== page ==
Will There Be Eating and Drinking?

Rav, one of the prominent Talmudic Sages, used to teach:1 “[The World to Come will not be like this world.] In the World to Come, there will be no eating nor drinking nor procreation2 nor business nor envy nor hatred nor competition; rather, the righteous will sit with their crowns on their heads3 and delight in the radiance of the Divine Presence, as in the verse,4 ‘They beheld G‑d, and they ate and drank.’ ” (Rashi understands this last phrase to mean that the Jews at Sinai were just as sated by the radiance of the Divine Presence as if they had eaten and drunk.)

Chapter 3 above has already discussed the difference in conception between Rambam and other thinkers as to the meaning of the “World to Come.” According to Rambam, the above description refers to the presently-existing World of [disembodied] Souls, whereas in the future World of the Resurrection there will be eating and drinking and so on.5 However, most authorities6 hold that Rav is saying that after the Resurrection, though souls will then be reinvested in bodies, there will be no eating and drinking.7

In response to this majority opinion, Rambam argues8 that it is absurd to consider that G‑d would create a body equipped to perform physical functions such as digestion and reproduction in an era in which they will be extinct. One of the fundamental principles of the faith is that G‑d does not create anything without a purpose. If there will be no need for physical functions, there will be no purpose for a physical body.

Ramban in Shaar HaGemul9 refutes this argument at length. Firstly, there would be nothing novel in Rav’s teaching if he was simply referring to the World of Souls. Moreover, after the Resurrection the body will attain the status of the soul, and will be sustained by spiritual sources rather than physical ones. This phenomenon is not new: Moshe Rabbeinu experienced it when he spent forty days and nights on Mt. Sinai.

The above view of Ramban is supported in the teachings of chassidic philosophy.10 The Rebbe explains11 that in this world body and soul are connected by means of food and drink, whereas in the World to Come, the body itself will derive sustenance from the light of the Shechinah. At the same time, this does not mean that there will be no eating or drinking. Rav’s statement, that in the World to Come there will be no eating or drinking, means that eating and drinking will not then be necessary to keep soul and body together. However, there may be eating and drinking, though for a different purpose.12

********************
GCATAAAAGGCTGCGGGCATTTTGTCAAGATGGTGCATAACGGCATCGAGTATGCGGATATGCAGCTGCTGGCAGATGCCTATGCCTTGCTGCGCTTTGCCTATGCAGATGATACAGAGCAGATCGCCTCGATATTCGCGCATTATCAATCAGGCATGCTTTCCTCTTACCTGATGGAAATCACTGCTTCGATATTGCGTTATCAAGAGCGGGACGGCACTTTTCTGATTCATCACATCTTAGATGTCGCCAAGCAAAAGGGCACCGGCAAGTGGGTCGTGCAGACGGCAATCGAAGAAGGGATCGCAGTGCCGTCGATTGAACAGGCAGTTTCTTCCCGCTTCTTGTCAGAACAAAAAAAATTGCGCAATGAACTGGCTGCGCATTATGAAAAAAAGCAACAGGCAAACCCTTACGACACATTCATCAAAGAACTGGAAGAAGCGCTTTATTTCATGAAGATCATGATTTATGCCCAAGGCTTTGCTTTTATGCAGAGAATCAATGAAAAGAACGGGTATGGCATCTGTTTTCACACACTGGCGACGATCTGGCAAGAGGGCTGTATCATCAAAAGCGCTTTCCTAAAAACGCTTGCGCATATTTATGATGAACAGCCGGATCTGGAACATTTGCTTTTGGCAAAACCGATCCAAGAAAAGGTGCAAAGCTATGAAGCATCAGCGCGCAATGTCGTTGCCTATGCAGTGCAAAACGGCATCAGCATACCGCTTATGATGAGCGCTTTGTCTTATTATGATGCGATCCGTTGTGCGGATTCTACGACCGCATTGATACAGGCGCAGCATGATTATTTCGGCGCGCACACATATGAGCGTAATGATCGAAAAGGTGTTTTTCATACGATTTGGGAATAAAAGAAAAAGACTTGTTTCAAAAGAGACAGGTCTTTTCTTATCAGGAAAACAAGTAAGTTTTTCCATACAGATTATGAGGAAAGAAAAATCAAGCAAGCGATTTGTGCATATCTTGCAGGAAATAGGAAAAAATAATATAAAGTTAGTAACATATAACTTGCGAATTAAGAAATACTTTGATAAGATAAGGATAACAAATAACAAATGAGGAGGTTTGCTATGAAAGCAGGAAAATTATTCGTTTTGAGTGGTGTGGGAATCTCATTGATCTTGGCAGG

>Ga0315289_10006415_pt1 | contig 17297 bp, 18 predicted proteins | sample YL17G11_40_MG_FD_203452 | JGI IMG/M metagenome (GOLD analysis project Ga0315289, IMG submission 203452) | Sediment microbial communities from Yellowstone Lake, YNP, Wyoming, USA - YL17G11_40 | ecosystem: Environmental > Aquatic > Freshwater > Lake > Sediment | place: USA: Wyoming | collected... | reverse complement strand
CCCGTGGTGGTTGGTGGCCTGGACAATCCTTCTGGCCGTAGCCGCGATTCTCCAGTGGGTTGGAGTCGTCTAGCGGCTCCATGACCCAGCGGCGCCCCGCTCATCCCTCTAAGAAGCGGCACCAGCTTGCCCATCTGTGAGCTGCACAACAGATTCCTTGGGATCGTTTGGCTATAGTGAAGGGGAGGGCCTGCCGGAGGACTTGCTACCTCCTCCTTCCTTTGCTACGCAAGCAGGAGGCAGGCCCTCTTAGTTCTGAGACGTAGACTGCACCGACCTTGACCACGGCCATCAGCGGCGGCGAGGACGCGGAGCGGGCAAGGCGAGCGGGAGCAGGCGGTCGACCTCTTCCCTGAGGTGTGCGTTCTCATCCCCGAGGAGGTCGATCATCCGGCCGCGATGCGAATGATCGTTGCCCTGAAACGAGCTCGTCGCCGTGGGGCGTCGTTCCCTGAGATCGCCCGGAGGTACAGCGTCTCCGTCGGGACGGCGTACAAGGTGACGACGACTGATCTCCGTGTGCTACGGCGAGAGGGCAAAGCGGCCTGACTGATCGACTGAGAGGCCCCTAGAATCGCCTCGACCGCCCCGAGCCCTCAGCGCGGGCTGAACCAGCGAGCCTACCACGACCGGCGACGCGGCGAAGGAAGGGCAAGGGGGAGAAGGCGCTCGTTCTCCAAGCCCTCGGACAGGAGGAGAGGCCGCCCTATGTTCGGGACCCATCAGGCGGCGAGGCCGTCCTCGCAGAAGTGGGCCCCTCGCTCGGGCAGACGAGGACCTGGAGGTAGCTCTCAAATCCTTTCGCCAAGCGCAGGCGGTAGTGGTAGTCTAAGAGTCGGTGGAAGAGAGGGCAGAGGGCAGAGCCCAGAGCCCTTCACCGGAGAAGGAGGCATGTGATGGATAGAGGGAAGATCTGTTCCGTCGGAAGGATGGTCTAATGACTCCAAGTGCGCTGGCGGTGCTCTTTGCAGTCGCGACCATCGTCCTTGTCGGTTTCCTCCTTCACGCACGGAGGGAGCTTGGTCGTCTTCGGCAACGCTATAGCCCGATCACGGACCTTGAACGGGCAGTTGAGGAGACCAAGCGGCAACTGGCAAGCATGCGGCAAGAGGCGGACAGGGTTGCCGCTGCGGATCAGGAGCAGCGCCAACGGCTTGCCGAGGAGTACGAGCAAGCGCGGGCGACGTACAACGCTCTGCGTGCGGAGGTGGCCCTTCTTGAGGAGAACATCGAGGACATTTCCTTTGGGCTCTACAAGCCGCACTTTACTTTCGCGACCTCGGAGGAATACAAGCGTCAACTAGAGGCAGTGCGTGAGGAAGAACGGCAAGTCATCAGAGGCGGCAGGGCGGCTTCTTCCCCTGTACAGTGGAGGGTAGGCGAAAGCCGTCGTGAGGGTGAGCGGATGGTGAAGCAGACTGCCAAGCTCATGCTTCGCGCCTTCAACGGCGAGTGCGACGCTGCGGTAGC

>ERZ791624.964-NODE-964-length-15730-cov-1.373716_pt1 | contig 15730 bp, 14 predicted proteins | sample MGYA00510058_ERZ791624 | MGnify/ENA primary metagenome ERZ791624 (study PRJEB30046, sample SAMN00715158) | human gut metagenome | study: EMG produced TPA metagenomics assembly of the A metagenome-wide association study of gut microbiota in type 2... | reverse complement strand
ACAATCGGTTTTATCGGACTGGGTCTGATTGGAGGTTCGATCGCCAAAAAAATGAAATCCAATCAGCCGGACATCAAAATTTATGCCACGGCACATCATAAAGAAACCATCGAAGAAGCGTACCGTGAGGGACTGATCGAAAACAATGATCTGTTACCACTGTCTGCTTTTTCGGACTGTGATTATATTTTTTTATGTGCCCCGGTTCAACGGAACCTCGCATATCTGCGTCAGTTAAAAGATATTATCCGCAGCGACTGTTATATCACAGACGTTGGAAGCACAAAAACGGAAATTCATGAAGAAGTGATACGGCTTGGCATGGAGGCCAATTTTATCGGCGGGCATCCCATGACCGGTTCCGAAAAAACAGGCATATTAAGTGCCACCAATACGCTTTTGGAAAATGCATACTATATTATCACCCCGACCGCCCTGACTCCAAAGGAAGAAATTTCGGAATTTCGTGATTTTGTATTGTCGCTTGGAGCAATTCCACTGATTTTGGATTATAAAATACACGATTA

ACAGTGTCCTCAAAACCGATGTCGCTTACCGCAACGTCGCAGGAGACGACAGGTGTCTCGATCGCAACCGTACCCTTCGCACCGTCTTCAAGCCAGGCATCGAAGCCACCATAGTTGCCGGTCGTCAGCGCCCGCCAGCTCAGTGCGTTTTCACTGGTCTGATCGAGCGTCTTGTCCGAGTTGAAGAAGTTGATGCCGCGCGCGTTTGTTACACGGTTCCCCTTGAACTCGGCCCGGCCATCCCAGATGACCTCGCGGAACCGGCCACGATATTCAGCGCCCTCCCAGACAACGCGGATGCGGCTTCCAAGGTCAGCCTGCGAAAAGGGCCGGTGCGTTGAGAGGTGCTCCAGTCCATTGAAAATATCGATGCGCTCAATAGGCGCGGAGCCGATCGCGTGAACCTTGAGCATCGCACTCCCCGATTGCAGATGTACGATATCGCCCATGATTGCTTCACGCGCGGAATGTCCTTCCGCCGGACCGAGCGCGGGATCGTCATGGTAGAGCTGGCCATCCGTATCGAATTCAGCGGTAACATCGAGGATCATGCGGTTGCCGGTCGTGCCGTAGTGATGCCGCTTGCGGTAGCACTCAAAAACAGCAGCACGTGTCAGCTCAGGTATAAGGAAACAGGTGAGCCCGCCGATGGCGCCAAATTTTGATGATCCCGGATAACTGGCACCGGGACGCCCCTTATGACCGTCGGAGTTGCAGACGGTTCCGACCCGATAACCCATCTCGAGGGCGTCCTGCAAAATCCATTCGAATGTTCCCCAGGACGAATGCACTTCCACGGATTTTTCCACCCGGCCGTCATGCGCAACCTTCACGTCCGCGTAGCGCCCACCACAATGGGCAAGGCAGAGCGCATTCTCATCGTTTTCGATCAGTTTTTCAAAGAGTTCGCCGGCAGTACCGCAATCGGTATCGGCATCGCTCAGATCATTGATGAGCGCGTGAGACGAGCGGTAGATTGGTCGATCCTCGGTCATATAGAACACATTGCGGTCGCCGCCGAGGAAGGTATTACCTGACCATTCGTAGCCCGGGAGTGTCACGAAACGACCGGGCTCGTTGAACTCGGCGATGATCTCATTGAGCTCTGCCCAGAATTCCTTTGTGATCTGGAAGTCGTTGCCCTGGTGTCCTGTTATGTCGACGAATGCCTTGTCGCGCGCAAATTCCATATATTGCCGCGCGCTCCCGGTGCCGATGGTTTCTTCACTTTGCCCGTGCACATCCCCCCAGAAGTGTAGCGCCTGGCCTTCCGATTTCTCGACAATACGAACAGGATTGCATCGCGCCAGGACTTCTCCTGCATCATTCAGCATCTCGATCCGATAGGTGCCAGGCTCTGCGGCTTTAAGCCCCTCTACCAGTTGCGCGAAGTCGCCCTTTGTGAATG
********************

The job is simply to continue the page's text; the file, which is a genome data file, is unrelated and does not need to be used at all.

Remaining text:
The above explanation also resolves a seeming contradiction in the Talmud. On the one hand it is taught13 that in the World to Come, G‑d will prepare a festive meal for the righteous with the meat of the Leviathan, and most authorities understand this not as a metaphor but as an actual feast.14 If so, does this not contradict the teaching of Rav with which this chapter opened?

In an attempt to accommodate both positions, some authorities maintain that this meal will take place in the Messianic era that precedes the Resurrection.15 However, according to those who maintain that it refers to the time of the Resurrection, how can there possibly be physical eating?16 According to the above explanation, however, although in the World to Come eating will not be needed to fuse body and soul, it will still remain a possibility — though for a different and higher purpose, such as the feast of the Leviathan.17

Will there be a Day of Judgment after the Resurrection?

1. Ramban18 answers Yes: on that Day every individual will be judged according to his deeds.

2. Abarbanel19 argues that since everyone is judged after death, there is no reason for any additional judgment after the Resurrection. When the Sages speak of a Day of Judgment in time to come, i.e., after the Resurrection, they mean a day of punishment and revenge — but not of further judgment.

3. The AriZal20 says that once a soul has already won atonement by experiencing Yom Kippur, and suffering, and reincarnation,21 there is no reason that it should be judged further on a Day of Judgment. Rather, the classical references to the Day of Judgment speak of the judgment of the nations of the world.

Will Death Survive the Resurrection?

After the Resurrection, death will be no more.22 Even according to the literal understanding23 of the verse,24 “for [at that time] the youngest will die a hundred years old,” it does not apply to the Jewish people, for whom death will no longer exist. It refers to Noachides,25 and even then, not to actual death, but to death as a metaphor signifying a fall in the level of one’s spiritual attainment.26

How Long will the World Exist?

There is a well-known teaching of R. Katina,27 “The world will exist for 6000 years and for/in one [thousand] will be destroyed, as it is written,28 ‘And G‑d will be exalted alone on that day.’ ”

Some commentators suggest29 that the destruction is literal: after 7000 years the universe will revert to its original state of nothingness. Others hold30 that this is a reference to the era of Resurrection: the Evil Inclination will then be destroyed and removed from the world and there will be no more observance of the mitzvos. Still others31 interpret the “one of destruction” as a reference to one of the six millennia. (If so, this could well be a reference to the millennium of upheaval in which we are living.) There is also a debate as to whether the Halachah confirms the statement of R. Katina32 or not.33 Indeed, the Kabbalists speak of 50,000 Jubilee cycles through which the world will proceed in its process of elevation.34